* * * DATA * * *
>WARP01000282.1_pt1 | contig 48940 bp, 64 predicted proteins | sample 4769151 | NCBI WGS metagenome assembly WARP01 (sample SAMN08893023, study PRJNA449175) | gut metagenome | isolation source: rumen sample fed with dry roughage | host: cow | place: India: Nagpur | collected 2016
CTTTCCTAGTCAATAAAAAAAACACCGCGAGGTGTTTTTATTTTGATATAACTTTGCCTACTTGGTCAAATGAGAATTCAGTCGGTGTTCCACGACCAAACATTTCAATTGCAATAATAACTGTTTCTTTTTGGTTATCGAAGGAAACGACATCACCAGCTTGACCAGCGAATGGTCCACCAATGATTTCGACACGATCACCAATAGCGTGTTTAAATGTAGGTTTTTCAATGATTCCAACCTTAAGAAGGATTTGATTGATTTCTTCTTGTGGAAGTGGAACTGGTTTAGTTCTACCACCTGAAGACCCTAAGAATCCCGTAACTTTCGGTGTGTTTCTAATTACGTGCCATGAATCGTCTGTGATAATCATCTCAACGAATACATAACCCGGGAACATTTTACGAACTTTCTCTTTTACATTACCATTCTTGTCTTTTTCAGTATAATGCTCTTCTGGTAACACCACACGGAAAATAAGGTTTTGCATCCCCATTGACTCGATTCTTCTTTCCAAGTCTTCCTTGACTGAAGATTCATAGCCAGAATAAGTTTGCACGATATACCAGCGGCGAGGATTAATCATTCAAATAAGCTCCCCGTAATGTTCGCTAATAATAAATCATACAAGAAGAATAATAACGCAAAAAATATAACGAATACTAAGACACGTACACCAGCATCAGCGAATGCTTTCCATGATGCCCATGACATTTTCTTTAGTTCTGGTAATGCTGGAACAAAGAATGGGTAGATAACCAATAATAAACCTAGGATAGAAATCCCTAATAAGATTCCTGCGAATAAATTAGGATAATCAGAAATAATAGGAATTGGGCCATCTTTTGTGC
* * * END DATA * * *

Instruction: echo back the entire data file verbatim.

>WARP01000282.1_pt1 | contig 48940 bp, 64 predicted proteins | sample 4769151 | NCBI WGS metagenome assembly WARP01 (sample SAMN08893023, study PRJNA449175) | gut metagenome | isolation source: rumen sample fed with dry roughage | host: cow | place: India: Nagpur | collected 2016
CTTTCCTAGTCAATAAAAAAAACACCGCGAGGTGTTTTTATTTTGATATAACTTTGCCTACTTGGTCAAATGAGAATTCAGTCGGTGTTCCACGACCAAACATTTCAATTGCAATAATAACTGTTTCTTTTTGGTTATCGAAGGAAACGACATCACCAGCTTGACCAGCGAATGGTCCACCAATGATTTCGACACGATCACCAATAGCGTGTTTAAATGTAGGTTTTTCAATGATTCCAACCTTAAGAAGGATTTGATTGATTTCTTCTTGTGGAAGTGGAACTGGTTTAGTTCTACCACCTGAAGACCCTAAGAATCCCGTAACTTTCGGTGTGTTTCTAATTACGTGCCATGAATCGTCTGTGATAATCATCTCAACGAATACATAACCCGGGAACATTTTACGAACTTTCTCTTTTACATTACCATTCTTGTCTTTTTCAGTATAATGCTCTTCTGGTAACACCACACGGAAAATAAGGTTTTGCATCCCCATTGACTCGATTCTTCTTTCCAAGTCTTCCTTGACTGAAGATTCATAGCCAGAATAAGTTTGCACGATATACCAGCGGCGAGGATTAATCATTCAAATAAGCTCCCCGTAATGTTCGCTAATAATAAATCATACAAGAAGAATAATAACGCAAAAAATATAACGAATACTAAGACACGTACACCAGCATCAGCGAATGCTTTCCATGATGCCCATGACATTTTCTTTAGTTCTGGTAATGCTGGAACAAAGAATGGGTAGATAACCAATAATAAACCTAGGATAGAAATCCCTAATAAGATTCCTGCGAATAAATTAGGATAATCAGAAATAATAGGAATTGGGCCATCTTTTGTGC